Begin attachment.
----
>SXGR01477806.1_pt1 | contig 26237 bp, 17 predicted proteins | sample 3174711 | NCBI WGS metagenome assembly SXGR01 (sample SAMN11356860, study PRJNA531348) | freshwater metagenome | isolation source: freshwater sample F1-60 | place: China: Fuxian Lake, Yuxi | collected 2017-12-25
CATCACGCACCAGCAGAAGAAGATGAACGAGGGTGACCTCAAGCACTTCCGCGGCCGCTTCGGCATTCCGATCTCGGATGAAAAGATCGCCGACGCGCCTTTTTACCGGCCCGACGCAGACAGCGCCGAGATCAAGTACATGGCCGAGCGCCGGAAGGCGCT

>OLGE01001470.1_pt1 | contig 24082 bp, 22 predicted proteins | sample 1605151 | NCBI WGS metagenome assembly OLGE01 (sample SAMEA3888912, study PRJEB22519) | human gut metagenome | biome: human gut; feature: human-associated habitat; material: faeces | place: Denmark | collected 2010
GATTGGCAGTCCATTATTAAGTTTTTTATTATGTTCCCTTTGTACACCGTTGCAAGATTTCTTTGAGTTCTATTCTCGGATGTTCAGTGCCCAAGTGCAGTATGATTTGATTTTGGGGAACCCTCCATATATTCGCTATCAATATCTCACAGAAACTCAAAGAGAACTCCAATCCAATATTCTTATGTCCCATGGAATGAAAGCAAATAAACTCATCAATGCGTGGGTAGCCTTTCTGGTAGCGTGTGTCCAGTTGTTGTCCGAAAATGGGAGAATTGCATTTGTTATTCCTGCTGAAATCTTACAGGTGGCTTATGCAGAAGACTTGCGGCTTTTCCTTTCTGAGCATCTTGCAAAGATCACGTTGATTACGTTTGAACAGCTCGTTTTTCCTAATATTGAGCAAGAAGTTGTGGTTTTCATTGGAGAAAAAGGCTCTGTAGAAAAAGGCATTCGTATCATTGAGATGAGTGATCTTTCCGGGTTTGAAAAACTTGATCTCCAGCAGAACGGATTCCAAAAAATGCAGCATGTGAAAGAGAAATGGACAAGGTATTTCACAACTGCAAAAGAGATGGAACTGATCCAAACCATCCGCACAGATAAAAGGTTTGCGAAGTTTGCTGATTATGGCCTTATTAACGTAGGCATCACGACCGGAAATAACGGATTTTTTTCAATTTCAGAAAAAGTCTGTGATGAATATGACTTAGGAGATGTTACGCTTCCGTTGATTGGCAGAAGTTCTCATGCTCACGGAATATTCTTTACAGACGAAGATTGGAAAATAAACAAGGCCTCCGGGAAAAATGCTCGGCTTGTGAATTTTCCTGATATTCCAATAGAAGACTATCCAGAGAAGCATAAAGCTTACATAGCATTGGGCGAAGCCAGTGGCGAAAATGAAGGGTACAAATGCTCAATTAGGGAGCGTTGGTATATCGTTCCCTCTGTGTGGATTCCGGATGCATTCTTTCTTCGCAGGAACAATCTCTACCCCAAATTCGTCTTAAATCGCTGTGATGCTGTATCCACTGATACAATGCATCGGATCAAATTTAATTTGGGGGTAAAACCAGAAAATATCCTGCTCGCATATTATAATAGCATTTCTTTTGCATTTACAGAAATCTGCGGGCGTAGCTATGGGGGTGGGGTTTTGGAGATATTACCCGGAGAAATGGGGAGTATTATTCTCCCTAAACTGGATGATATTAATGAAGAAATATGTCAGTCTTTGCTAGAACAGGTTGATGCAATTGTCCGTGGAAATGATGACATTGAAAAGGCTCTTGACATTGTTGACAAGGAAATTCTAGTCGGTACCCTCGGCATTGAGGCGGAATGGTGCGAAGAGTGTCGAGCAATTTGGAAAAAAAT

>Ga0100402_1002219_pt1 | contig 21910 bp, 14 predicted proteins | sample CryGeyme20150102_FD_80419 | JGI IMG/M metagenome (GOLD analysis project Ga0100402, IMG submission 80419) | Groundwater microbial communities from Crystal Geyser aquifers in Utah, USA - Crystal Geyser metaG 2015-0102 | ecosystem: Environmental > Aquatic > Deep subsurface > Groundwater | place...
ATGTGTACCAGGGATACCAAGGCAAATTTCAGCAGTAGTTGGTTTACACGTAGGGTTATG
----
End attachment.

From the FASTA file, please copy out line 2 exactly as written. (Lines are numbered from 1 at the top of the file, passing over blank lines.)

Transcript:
CATCACGCACCAGCAGAAGAAGATGAACGAGGGTGACCTCAAGCACTTCCGCGGCCGCTTCGGCATTCCGATCTCGGATGAAAAGATCGCCGACGCGCCTTTTTACCGGCCCGACGCAGACAGCGCCGAGATCAAGTACATGGCCGAGCGCCGGAAGGCGCT